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Natasha Salmon Cogno

Thank you, Sally. You have this wonderful simple way of deconstructing the unthinkable and making it so easy to grasp. Please keep writing.


Sean M Kelly

Hi Sally

Beatuiful thoughts and ideas. I love the fact that being generous tests our belief in abundance and how you explain generosity in terms of us all being one.

Thank you


thank you for this article. i try to practice generosity everyday but reading this made me think more deeply about my own generosity and how i can make it more pure and natural.

shanta sawh

Your article was very inspiring.pray that God continues to give you strength to cotinue his work.I am sure lots of us will benefit if we just pracitce.


Colleen; of course there is a way! Just tell them exactly what you explained here. It might even inspire the people to do the same!

Stingy person

Aren't you taking a job from someone when you volunteer? And doesn't it devalue the work to do it for free? Basically, you are saying your work isn't worth anything to anyone when you work for free.


I enjoyed your article. However, I'm still struggling with how to handle the upcoming Christmas Season. My husband and I just finished a huge renovation to our home, using a financial gift from my parents. Now we are back to having only my husband's fixed income (he has a health issue which forced early retirement), with which to spend on gifts. Most of the people we would ordinarily buy gifts for, don't really need them. In fact they have more discretionary income than we do. I'd like to donate my time to those in need, rather than my money, for gifts no one needs. Is there a polite way to explain this to those who are used to receiving gifts from us at this time?


Being forgive our human mis-steps and mistakes.

Giving our time, our smile, our hearts to each other and the cosmos


Dear Sally,
Your articles are always the first ones I turn to when I open my monthly issue of YJ. What I most appreciate about them is the way you present so many angles on a topic for further contemplation. This article on generosity brought up for me my personal tendency to give freely and joyfully when it's not asked of me, but to feel burdened and/or put out when someone I know ASKS for my help or money. In those moments I feel a knee-jerk reaction borne of my childhood experiences with my father's out-of-control behaviors which forced my family to have to cater to his needs over our own. I feel old buried resentment and anger and boundary issues rise to the surface of my consciousness and I'm aware that I'm superimposing old 'stuff' on to the present moment. I can't change my past, but I can see how easy it can become to let old conditioning and unresolved issues affect the way I respond in the present if I'm not aware of them. (That's why your additional questions for contemplation are so useful!) I also felt an 'aha' moment when I read your comment about overgiving when a person doesn't value themselves or the worth of their gifts. When I was a little girl my parents would wait until Christmas Eve to do all their shopping and inevitably the 'hot' items for the season would be gone from the shelves so I rarely would get what I had been hoping for. My inner response would be to feel like I must not be worth the effort it would take to shop early enough for the things I wanted. When I had my own children, I went so over the top with Christmas gift giving it was pathological. I became aware over time that I was trying to heal my own inner child's hurts by making sure that my children never had to feel like I did. I gave them everything they asked for and much, much more. Here's the problem with my overgiving to them--inadvertently I could have created the same feeling in them in reverse--"What inadequacy in me is my mom trying to hide by trying to make me feel better by giving me so much?" Yikes--this is how family patterns of dysfunction are created! Such is the sport of the ego!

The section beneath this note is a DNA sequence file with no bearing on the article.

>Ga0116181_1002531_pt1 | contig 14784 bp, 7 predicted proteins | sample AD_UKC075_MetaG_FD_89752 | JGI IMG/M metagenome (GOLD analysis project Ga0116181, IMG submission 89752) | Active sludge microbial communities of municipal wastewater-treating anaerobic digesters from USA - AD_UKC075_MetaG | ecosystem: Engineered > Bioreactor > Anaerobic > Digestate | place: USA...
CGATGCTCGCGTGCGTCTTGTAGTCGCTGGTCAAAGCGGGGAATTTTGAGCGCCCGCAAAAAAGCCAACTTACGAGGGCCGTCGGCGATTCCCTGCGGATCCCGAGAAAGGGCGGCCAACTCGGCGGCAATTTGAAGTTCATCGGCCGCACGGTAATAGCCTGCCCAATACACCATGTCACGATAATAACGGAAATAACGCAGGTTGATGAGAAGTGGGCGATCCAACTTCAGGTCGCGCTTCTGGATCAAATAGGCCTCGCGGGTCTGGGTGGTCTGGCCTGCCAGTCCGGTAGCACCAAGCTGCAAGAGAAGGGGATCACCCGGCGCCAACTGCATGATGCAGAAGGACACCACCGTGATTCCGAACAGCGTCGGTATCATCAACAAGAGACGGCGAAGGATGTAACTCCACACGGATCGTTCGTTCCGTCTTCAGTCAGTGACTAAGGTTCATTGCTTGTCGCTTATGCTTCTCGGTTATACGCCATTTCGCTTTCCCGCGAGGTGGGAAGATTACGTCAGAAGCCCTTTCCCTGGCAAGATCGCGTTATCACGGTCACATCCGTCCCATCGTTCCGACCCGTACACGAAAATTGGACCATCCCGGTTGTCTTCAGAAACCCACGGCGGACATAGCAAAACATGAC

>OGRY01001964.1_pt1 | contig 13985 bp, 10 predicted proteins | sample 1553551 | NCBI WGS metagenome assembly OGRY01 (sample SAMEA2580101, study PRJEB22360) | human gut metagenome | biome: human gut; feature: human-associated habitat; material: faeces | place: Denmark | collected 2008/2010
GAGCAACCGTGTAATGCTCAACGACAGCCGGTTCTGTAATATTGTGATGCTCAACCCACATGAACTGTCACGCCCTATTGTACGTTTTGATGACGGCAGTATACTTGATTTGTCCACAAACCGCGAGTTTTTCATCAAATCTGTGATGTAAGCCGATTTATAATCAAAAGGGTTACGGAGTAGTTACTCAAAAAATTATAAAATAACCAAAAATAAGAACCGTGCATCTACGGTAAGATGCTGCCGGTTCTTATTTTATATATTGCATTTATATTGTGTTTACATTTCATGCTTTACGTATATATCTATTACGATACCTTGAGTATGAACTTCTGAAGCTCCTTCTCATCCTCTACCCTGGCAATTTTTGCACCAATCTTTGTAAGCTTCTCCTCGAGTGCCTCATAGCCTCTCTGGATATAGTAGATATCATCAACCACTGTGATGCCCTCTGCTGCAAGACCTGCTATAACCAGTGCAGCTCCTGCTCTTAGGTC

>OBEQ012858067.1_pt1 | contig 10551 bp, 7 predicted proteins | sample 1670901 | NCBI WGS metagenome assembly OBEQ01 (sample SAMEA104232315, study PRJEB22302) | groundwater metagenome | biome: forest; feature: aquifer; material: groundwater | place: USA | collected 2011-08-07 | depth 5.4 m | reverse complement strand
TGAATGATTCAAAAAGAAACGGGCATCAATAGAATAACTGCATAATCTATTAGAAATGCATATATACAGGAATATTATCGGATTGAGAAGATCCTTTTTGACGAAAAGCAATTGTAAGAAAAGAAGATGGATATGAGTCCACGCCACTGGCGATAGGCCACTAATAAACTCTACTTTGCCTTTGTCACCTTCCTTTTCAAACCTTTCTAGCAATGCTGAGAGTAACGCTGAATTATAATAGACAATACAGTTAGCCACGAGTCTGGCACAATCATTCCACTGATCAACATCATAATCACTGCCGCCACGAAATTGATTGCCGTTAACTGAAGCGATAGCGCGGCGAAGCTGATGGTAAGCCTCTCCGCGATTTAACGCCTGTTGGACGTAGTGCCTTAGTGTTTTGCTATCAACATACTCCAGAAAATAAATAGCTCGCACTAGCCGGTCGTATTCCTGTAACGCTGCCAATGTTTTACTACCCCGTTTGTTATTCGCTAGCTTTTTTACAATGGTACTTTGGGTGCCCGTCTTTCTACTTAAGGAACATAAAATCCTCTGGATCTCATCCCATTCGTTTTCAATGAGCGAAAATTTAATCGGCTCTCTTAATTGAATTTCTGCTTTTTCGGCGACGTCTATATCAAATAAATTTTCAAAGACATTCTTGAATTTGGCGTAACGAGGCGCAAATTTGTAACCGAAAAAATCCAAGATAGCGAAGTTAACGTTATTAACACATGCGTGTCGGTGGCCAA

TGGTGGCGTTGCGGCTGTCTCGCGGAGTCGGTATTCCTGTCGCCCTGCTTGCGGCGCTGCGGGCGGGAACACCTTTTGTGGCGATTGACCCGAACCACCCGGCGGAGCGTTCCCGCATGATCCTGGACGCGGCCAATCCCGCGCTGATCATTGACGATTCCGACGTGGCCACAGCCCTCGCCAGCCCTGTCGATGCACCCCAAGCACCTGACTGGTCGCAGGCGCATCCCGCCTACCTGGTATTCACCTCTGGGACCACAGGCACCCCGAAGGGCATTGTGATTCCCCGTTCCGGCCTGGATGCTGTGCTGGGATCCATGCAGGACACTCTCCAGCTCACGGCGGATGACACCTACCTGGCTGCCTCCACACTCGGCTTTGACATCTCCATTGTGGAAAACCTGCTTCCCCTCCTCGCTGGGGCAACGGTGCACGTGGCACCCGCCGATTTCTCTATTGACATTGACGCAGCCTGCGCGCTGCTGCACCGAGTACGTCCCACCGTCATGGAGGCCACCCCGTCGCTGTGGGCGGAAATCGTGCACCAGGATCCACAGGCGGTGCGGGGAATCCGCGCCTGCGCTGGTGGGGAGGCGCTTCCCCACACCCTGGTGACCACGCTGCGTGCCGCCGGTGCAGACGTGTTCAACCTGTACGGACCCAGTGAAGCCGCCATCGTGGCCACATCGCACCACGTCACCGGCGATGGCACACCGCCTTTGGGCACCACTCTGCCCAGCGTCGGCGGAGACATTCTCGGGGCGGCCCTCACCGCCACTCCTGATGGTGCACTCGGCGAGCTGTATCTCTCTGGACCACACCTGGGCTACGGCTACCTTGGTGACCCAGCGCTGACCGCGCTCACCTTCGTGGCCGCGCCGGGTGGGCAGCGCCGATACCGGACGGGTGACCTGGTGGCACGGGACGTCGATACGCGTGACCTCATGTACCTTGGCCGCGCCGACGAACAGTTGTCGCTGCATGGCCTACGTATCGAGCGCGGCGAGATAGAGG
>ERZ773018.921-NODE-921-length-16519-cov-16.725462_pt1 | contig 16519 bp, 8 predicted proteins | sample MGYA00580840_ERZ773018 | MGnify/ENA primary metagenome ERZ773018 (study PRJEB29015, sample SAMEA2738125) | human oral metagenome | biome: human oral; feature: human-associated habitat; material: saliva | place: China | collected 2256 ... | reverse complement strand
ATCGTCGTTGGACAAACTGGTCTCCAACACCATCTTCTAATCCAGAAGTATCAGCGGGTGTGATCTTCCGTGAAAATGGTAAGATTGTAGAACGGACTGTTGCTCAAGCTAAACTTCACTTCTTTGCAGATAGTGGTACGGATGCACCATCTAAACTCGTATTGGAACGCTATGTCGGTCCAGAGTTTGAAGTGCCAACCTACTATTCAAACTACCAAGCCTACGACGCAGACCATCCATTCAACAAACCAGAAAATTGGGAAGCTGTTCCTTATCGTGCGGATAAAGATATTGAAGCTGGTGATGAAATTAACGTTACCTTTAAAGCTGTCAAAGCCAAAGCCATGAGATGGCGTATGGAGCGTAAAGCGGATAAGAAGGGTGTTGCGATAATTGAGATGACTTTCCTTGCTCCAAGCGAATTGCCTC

It was a very useful and well-written article. I would like to add another suggestion for exercising generosity: child sponsorship. Think of it as a lifestyle commitment to generosity (at a financially modest level!) - you are connecting somewhere with a child who needs your help - and your words of encouragement.

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